Marsha Gordon is on a mission to let everyone in the Triangle know what a badass filmmaker Samuel Fuller was.
A film studies professor at N.C. State, Gordon has been immersed in Fuller's life and career. She's writing a book on his war movies, tentatively titled Organized Insanity: Sam Fuller's Hot/Cold War Films, slated for release next year. She even went to Vienna recently to introduce a film Fuller shot when he was a soldier, capturing the liberation of a concentration camp in Czechoslovakia.
And, this week, she has persuaded the Colony in Raleigh to screen A Fuller Life, a 2013 documentary directed by Samantha Fuller, the director's daughter. "This is a great opportunity for people to learn more about his past as a soldier and a filmmaker," says Gordon, who will be at the screening to give an introduction and a Q&A, "and he's a great, outsized, Hollywood-maverick character."
The documentary features a bevy of celebrities who were influenced by Fuller's tough, electrifying filmmaking—from A-list admirers (James Franco, Tim Roth) and filmmakers (Joe Dante, Wim Wenders) to actors who appeared in his movies (Jennifer Beals, Mark Hamill)—paying their respects to the journalist-turned-screenwriter-turned-filmmaker, who passed away in 1997. They all show up at Fuller's memorabilia-strewn office in the Hollywood Hills to read passages from his posthumous 2002 memoir, A Third Face: My Tale of Writing, Fighting and Filmmaking.
The cigar-chomping Fuller lived by his own instinctual rules, making sensationalistic, independent genre films whether they were urban crime noirs, outlaw-heavy westerns or bullet-riddled war flicks.
"I think he made some of the most distinctive films that came out of Hollywood, especially in the 1950s," says Gordon. "I got really interested in the angle of the way he dealt with the issue of war, which he dealt with throughout his career." A Fuller Life intimately captures life during wartime, as Fuller's daughter rounds up clips not just from her old man's filmography, but also from his personal war-footage archives. Most of the doc focuses on Fuller's experiences as an infantry grunt, taking mental and celluloid snapshots of the atrocities he witnessed before eventually instilling his films with that chaotic energy and kinetic action.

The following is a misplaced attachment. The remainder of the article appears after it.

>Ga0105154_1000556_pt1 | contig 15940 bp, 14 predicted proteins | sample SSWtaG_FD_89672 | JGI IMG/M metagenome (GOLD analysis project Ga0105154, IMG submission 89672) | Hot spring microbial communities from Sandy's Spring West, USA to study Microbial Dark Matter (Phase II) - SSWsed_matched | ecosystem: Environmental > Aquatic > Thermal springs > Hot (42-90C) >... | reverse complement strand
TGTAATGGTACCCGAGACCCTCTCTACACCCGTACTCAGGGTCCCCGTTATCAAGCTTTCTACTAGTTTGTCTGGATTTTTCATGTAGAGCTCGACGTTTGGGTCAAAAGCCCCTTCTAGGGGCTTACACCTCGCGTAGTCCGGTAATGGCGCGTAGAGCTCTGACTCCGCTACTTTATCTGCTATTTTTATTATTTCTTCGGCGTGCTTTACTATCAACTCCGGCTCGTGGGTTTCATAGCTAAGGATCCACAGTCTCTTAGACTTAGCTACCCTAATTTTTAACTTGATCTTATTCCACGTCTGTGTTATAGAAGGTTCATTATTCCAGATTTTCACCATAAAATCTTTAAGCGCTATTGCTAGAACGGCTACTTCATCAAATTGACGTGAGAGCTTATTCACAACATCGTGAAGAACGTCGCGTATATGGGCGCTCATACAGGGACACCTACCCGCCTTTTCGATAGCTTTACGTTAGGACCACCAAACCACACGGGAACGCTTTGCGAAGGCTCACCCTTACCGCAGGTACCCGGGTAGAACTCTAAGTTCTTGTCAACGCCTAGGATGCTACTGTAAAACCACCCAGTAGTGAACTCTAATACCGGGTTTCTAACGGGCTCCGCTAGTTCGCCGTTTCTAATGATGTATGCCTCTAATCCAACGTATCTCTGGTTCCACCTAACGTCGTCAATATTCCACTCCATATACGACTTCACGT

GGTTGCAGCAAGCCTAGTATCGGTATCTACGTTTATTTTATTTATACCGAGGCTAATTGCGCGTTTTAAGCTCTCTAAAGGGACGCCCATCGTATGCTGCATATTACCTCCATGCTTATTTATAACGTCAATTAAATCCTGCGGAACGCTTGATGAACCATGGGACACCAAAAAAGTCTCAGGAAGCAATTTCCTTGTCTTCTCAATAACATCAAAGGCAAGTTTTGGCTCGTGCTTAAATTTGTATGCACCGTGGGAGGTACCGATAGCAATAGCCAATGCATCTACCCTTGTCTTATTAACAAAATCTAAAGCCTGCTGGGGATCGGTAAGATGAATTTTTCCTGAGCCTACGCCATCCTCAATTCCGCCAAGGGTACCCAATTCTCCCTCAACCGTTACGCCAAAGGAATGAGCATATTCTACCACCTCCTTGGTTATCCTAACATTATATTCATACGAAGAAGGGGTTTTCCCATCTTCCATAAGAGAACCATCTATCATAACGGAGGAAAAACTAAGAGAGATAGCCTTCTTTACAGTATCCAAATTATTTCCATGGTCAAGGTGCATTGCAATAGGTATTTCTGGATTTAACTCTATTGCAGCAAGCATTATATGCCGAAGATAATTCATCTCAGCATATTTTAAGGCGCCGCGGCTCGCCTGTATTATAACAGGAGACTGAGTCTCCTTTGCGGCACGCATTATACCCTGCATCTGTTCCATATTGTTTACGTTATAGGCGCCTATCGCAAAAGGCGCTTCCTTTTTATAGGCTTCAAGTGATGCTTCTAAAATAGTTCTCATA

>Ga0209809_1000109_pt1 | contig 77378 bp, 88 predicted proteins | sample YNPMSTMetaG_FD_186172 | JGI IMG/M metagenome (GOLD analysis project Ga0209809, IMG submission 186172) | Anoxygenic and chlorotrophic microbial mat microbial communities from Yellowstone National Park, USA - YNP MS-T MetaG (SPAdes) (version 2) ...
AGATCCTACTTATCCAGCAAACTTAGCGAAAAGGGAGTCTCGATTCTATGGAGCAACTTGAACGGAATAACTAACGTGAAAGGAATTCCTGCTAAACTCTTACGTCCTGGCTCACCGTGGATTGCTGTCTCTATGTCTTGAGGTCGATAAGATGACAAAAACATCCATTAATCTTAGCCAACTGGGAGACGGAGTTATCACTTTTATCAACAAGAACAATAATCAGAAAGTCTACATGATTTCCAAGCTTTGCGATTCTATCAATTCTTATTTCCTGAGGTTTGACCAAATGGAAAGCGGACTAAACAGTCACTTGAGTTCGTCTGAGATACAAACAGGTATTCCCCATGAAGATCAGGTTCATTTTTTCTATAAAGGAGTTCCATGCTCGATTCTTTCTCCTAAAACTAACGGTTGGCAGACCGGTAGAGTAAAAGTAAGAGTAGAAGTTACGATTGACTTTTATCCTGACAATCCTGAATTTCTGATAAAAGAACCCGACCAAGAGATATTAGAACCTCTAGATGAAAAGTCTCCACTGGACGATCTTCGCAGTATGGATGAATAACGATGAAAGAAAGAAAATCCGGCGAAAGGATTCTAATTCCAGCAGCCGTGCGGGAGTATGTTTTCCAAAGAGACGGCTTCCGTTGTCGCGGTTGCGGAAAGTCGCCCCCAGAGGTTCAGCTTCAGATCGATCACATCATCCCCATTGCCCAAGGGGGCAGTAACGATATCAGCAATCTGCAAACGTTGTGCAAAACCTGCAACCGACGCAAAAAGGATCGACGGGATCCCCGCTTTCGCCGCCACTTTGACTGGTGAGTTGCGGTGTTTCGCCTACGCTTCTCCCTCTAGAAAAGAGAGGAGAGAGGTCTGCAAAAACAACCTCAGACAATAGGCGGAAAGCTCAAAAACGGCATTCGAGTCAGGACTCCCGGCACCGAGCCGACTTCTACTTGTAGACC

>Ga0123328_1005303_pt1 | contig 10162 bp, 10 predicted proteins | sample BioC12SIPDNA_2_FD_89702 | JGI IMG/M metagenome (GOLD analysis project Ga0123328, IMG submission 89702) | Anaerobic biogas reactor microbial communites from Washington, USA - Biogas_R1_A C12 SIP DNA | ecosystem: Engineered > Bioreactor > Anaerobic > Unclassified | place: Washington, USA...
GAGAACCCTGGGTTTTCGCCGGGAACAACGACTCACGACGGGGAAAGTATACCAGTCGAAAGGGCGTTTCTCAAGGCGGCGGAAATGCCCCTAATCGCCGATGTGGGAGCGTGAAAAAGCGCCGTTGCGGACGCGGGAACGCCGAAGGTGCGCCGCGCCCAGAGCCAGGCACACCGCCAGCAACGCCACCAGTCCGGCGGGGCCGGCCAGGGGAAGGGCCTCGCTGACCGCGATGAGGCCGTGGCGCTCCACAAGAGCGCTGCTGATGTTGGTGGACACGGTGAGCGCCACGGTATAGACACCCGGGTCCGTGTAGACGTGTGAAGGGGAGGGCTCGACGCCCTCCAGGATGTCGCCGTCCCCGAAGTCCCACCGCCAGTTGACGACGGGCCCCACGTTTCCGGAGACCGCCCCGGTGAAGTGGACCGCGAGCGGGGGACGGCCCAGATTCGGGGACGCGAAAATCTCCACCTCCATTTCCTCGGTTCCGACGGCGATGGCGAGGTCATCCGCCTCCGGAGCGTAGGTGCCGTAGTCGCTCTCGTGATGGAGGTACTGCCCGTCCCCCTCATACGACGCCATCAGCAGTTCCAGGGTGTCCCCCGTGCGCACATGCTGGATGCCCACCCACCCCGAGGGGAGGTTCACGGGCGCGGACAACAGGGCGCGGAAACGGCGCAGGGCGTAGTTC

After the hell he experienced as a soldier, the dog-eat-dog world of Hollywood didn't faze Fuller. Gordon says, "I was really interested in the fact that he fought this war, came back to the U.S., made these films and, actually, became a somewhat controversial figure, politically, with the making of a couple of his films, like The Steel Helmet."
Apparently, J. Edgar Hoover wasn't a big fan, singling out Fuller's 1953 Cold War spy noir film, Pickup on South Street, for being unpatriotic. "The FBI investigated him for his politics, although he was never called to testify in front of HUAC," Gordon says.
Although Fuller didn't get major love in his home country, he did overseas. The French worshipped the dude and his low-budget, hard-boiled storytelling; New Wave icon Jean-Luc Godard even gave him a cameo in Pierrot le Fou. Of course, in his later years and after his death, the U.S. started recognizing Fuller's greatness. The 1996 doc The Typewriter, the Rifle & the Movie Camera finds filmmakers and Fuller disciples Martin Scorsese, Jim Jarmusch and Quentin Tarantino saluting the man and his work.
Gordon hopes this one-night screening could lead to Fuller's movies getting some screen time at regional repertory houses—or maybe even a retrospective. "I've talked to a couple of people about wanting to do it, but that will take a major effort to convince an institution," she says. "I don't know. But I'd love to make it happen."
This article appeared in print with the headline "Sam Fuller's war."